The year 1926 became an important one for Christie as it is the year when her first hugely successful novel, The Murder of Roger Ackroyd was published. After marrying her second husband in 1930, she wrote Come, Tell Me How You Live, Murder on the Orient Express, Death on the Nile, Murder in Mesopotamia, Appointment with Death, and They Came to Baghdad as well as many other short stories, which includes settings and real experiences from her archeological travels with her husband.
During the Second World War, Agatha Christie worked at a pharmacy in University College Hospital, London, while writing the two novels, Curtain and Sleeping Murder. This is where she acquired intensive knowledge about poisons which she uses in her post-war novels. N or M? was written as her own patriotic gesture to the war effort. It was also during this time of missing her husband and lack of entertainment that she wrote classics such as And Then There Were None, Evil Under the Sun, The Body in the Library, Five Little Pigs, and The Moving Finger.
Christie also wrote several plays in addition to her detective fictions. In 1952, her play, The Mousetrap, debuted at the Ambassador’s Theatre in London and has been played there ever since. Many of her mysteries were made into popular movies, such as Murder on the Orient Express in 1974 and Death on the Nile in 1978.
When her mother's health deteriorated, they moved to Cairo where they wore beautiful evening dresses and enjoyed attending parties looking for a prospect to become Agatha's husband. Finally, in 1912, she met Archibald Christie and married the qualified aviator of the Royal Flying Corps. It was a whirlwind romance that bore their only child, Rosalind Hicks, who then bore her only grandson, Matthew Prichard. But due to the effects of war, the marriage becomes turbulent and sadly ended in a divorce in 1928.
Shocked over her mother's death and the discovery of her husband's affair, the novelist disappeared for 11 days. The whole nation came looking for her until she was found in a Harrogate Spa Hotel and suffered amnesia. In 1930, she fully recovered and married her second husband, Max Mallowan, a leading British archeologist. They traveled together and recounted their expeditions through some of her works. Although this marriage was happier, they were not able to produce a child.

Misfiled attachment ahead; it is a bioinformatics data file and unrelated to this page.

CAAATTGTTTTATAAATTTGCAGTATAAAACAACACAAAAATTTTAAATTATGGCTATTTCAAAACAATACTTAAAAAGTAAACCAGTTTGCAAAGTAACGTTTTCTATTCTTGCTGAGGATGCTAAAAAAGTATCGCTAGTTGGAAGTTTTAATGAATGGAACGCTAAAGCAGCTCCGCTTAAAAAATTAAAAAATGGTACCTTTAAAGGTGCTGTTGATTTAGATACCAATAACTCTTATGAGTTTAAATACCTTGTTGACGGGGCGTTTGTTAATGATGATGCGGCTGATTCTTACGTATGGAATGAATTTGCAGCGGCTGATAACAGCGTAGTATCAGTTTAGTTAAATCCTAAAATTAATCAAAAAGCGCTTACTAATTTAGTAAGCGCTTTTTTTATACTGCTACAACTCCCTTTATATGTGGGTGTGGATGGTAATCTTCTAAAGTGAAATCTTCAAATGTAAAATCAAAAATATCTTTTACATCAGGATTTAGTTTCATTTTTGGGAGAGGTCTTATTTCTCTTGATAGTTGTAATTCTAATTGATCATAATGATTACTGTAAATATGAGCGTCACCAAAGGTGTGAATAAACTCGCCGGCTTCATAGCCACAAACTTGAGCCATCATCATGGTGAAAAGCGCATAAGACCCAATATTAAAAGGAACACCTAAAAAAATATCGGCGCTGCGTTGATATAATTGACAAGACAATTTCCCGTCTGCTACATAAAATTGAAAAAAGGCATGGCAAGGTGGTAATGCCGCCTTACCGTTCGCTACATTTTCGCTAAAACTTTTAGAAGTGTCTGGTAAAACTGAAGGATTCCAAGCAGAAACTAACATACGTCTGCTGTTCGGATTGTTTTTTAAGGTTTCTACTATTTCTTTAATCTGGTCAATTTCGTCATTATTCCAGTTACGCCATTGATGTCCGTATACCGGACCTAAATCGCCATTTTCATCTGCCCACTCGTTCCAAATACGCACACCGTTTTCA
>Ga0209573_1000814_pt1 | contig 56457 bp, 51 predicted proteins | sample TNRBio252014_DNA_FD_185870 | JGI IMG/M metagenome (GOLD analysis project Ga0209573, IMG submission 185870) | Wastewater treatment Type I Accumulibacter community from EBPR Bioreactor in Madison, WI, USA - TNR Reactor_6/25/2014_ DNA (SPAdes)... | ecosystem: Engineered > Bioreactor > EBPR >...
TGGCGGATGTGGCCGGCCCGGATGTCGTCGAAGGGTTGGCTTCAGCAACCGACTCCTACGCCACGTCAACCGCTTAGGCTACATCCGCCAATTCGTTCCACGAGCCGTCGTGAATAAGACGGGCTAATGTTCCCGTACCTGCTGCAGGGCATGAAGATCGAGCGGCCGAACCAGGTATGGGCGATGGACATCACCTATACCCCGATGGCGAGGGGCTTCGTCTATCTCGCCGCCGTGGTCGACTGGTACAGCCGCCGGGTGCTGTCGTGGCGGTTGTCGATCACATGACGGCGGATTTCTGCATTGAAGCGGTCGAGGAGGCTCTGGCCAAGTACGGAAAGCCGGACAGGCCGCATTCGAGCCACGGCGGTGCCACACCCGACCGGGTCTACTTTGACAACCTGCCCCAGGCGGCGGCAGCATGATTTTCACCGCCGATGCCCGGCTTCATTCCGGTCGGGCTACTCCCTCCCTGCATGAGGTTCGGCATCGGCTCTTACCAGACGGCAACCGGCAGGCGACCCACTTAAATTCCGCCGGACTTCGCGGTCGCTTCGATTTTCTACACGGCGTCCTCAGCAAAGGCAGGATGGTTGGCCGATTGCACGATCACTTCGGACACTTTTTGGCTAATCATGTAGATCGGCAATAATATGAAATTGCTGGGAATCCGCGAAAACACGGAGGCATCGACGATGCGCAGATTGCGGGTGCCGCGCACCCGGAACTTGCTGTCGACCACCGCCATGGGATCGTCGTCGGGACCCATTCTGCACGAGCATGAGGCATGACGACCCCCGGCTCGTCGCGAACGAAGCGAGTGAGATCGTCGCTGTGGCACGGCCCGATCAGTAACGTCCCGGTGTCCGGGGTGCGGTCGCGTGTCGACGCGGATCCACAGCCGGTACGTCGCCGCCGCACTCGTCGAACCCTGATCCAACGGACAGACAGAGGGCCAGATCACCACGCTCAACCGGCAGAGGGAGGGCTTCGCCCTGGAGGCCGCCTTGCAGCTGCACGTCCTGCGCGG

In the year 1946 and upon the return of Max from war, Agatha Christie enjoyed a slower pace of life. Her cover as Mary Westmacott was blown away and theatrical productions of her works limited her time to writing. In 1974, she made her last public appearance at the opening night of the film version of Murder on the Orient Express which stars Albert Finney as Hercule Poirot. She died at the age of 85 on Januay 12th of the year 1976 after a hugely successful career and colorful life. She now rests in a nearby churchyard of St. Mary's in Cholsey. She was survived by her only child, Rosalind Hicks, and only grandson, Matthew Prichard. Two years later, her husband, Max, died at the age of 74.
Aside from the titles "The Queen of Crime," which was based on the many classic motifs that Agatha Christie introduced, she is also considered as the "World's Best-Selling Mystery Writer" due to the staggering amount of copies she had sold over her entire career. She is also listed by the Guinness Book of World Records as the "Best-Selling Novelist of All Time." With her works being translated into at least 103 languages, Agatha Christie also holds the title of the "Most-Translated Individual Author." Her play, The Mousetrap, holds the world record for the longest-running play and has recorded over 25,000 performances as of 2017.
In 1955, Agatha Christie was the first recipient of the Mystery Writers of America's highest honor, the Grand Master Award. On the same year, she received an Edgar Award by the MWA for Best Play with Witness the Prosecution. Her novel, The Murder of Roger Ackroyd, became the Best Crime Novel in 2013 according to the Crime Writer's Association. While on September 15, 2015, And Then There Was None was named the World's Favorite Christie. Up to this day, most of her works have been adapted for television, radio, video games, and comics. More than thirty feature films have also been based on her books and short stories.
In 1971, due to her large contribution to the world of literature, Agatha Christie was given the title "Dame of the British Empire"—a title given in honor of her extraordinary service to the country and personal merit.